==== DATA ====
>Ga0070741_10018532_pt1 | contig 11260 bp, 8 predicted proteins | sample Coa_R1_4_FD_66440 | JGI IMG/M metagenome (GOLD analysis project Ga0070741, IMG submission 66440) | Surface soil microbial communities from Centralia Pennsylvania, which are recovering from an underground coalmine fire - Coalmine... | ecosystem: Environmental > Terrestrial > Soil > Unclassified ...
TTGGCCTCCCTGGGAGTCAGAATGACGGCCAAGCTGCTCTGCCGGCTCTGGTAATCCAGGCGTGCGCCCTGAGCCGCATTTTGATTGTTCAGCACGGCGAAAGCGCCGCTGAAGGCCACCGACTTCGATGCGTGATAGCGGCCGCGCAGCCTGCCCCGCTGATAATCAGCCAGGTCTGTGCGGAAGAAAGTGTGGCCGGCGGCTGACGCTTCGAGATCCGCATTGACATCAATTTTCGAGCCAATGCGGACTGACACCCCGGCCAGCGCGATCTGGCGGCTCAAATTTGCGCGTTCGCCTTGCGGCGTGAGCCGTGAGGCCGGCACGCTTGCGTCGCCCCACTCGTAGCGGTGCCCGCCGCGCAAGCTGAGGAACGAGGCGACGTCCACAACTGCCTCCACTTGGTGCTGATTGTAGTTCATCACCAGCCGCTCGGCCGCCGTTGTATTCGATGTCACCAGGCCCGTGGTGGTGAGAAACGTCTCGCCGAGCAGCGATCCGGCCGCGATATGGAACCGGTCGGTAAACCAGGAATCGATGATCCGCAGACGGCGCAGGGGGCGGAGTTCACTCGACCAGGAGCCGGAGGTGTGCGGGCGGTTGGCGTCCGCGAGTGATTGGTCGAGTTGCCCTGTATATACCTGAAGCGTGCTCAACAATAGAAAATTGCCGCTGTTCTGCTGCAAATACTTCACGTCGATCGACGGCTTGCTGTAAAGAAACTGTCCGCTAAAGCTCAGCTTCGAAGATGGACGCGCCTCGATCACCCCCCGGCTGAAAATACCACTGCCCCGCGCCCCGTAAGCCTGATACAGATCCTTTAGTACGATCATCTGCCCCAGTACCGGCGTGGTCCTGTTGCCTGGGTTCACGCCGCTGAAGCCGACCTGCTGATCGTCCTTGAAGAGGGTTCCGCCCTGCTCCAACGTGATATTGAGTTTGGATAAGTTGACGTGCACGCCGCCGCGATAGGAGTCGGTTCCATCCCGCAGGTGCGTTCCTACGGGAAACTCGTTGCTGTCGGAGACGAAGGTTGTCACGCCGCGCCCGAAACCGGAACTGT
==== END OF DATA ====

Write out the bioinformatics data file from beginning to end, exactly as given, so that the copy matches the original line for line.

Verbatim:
>Ga0070741_10018532_pt1 | contig 11260 bp, 8 predicted proteins | sample Coa_R1_4_FD_66440 | JGI IMG/M metagenome (GOLD analysis project Ga0070741, IMG submission 66440) | Surface soil microbial communities from Centralia Pennsylvania, which are recovering from an underground coalmine fire - Coalmine... | ecosystem: Environmental > Terrestrial > Soil > Unclassified ...
TTGGCCTCCCTGGGAGTCAGAATGACGGCCAAGCTGCTCTGCCGGCTCTGGTAATCCAGGCGTGCGCCCTGAGCCGCATTTTGATTGTTCAGCACGGCGAAAGCGCCGCTGAAGGCCACCGACTTCGATGCGTGATAGCGGCCGCGCAGCCTGCCCCGCTGATAATCAGCCAGGTCTGTGCGGAAGAAAGTGTGGCCGGCGGCTGACGCTTCGAGATCCGCATTGACATCAATTTTCGAGCCAATGCGGACTGACACCCCGGCCAGCGCGATCTGGCGGCTCAAATTTGCGCGTTCGCCTTGCGGCGTGAGCCGTGAGGCCGGCACGCTTGCGTCGCCCCACTCGTAGCGGTGCCCGCCGCGCAAGCTGAGGAACGAGGCGACGTCCACAACTGCCTCCACTTGGTGCTGATTGTAGTTCATCACCAGCCGCTCGGCCGCCGTTGTATTCGATGTCACCAGGCCCGTGGTGGTGAGAAACGTCTCGCCGAGCAGCGATCCGGCCGCGATATGGAACCGGTCGGTAAACCAGGAATCGATGATCCGCAGACGGCGCAGGGGGCGGAGTTCACTCGACCAGGAGCCGGAGGTGTGCGGGCGGTTGGCGTCCGCGAGTGATTGGTCGAGTTGCCCTGTATATACCTGAAGCGTGCTCAACAATAGAAAATTGCCGCTGTTCTGCTGCAAATACTTCACGTCGATCGACGGCTTGCTGTAAAGAAACTGTCCGCTAAAGCTCAGCTTCGAAGATGGACGCGCCTCGATCACCCCCCGGCTGAAAATACCACTGCCCCGCGCCCCGTAAGCCTGATACAGATCCTTTAGTACGATCATCTGCCCCAGTACCGGCGTGGTCCTGTTGCCTGGGTTCACGCCGCTGAAGCCGACCTGCTGATCGTCCTTGAAGAGGGTTCCGCCCTGCTCCAACGTGATATTGAGTTTGGATAAGTTGACGTGCACGCCGCCGCGATAGGAGTCGGTTCCATCCCGCAGGTGCGTTCCTACGGGAAACTCGTTGCTGTCGGAGACGAAGGTTGTCACGCCGCGCCCGAAACCGGAACTGT